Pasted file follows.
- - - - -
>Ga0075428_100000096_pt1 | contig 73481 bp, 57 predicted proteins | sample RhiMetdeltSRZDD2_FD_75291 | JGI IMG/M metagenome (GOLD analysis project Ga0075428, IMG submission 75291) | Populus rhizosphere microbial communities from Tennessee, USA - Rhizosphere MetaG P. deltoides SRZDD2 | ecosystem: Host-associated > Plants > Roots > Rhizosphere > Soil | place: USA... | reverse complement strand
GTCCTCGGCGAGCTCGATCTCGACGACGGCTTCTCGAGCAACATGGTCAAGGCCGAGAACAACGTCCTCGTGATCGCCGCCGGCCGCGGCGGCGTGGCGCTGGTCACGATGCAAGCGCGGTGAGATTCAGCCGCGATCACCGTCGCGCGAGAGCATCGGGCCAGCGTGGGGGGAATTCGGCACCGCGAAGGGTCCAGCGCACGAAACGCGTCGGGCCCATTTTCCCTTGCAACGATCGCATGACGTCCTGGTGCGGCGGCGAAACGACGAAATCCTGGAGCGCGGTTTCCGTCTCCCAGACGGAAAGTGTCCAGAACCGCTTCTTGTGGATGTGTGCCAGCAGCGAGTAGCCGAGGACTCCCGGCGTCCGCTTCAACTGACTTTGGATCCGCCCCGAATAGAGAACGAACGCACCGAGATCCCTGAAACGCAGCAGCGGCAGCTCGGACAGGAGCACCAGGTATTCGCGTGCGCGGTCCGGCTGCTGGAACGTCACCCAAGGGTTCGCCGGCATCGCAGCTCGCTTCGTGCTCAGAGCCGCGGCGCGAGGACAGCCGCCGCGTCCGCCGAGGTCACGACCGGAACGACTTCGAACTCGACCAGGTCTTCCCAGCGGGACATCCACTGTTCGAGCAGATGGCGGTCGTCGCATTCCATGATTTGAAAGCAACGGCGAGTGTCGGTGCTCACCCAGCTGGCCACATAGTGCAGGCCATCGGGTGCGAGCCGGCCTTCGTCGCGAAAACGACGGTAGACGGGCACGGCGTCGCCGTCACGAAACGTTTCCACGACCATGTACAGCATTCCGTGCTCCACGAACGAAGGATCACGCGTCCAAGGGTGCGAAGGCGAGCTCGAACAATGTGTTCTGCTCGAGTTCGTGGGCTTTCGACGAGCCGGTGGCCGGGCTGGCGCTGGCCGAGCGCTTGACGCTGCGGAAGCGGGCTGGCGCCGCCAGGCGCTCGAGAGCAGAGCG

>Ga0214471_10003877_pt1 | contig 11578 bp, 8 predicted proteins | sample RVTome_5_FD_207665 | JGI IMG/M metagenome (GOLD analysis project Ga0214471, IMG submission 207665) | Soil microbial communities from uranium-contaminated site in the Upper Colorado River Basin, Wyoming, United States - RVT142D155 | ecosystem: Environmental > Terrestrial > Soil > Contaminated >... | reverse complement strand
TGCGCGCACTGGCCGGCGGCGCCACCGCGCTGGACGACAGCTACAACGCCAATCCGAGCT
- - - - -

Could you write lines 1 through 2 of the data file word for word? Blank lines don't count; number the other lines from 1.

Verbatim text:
>Ga0075428_100000096_pt1 | contig 73481 bp, 57 predicted proteins | sample RhiMetdeltSRZDD2_FD_75291 | JGI IMG/M metagenome (GOLD analysis project Ga0075428, IMG submission 75291) | Populus rhizosphere microbial communities from Tennessee, USA - Rhizosphere MetaG P. deltoides SRZDD2 | ecosystem: Host-associated > Plants > Roots > Rhizosphere > Soil | place: USA... | reverse complement strand
GTCCTCGGCGAGCTCGATCTCGACGACGGCTTCTCGAGCAACATGGTCAAGGCCGAGAACAACGTCCTCGTGATCGCCGCCGGCCGCGGCGGCGTGGCGCTGGTCACGATGCAAGCGCGGTGAGATTCAGCCGCGATCACCGTCGCGCGAGAGCATCGGGCCAGCGTGGGGGGAATTCGGCACCGCGAAGGGTCCAGCGCACGAAACGCGTCGGGCCCATTTTCCCTTGCAACGATCGCATGACGTCCTGGTGCGGCGGCGAAACGACGAAATCCTGGAGCGCGGTTTCCGTCTCCCAGACGGAAAGTGTCCAGAACCGCTTCTTGTGGATGTGTGCCAGCAGCGAGTAGCCGAGGACTCCCGGCGTCCGCTTCAACTGACTTTGGATCCGCCCCGAATAGAGAACGAACGCACCGAGATCCCTGAAACGCAGCAGCGGCAGCTCGGACAGGAGCACCAGGTATTCGCGTGCGCGGTCCGGCTGCTGGAACGTCACCCAAGGGTTCGCCGGCATCGCAGCTCGCTTCGTGCTCAGAGCCGCGGCGCGAGGACAGCCGCCGCGTCCGCCGAGGTCACGACCGGAACGACTTCGAACTCGACCAGGTCTTCCCAGCGGGACATCCACTGTTCGAGCAGATGGCGGTCGTCGCATTCCATGATTTGAAAGCAACGGCGAGTGTCGGTGCTCACCCAGCTGGCCACATAGTGCAGGCCATCGGGTGCGAGCCGGCCTTCGTCGCGAAAACGACGGTAGACGGGCACGGCGTCGCCGTCACGAAACGTTTCCACGACCATGTACAGCATTCCGTGCTCCACGAACGAAGGATCACGCGTCCAAGGGTGCGAAGGCGAGCTCGAACAATGTGTTCTGCTCGAGTTCGTGGGCTTTCGACGAGCCGGTGGCCGGGCTGGCGCTGGCCGAGCGCTTGACGCTGCGGAAGCGGGCTGGCGCCGCCAGGCGCTCGAGAGCAGAGCG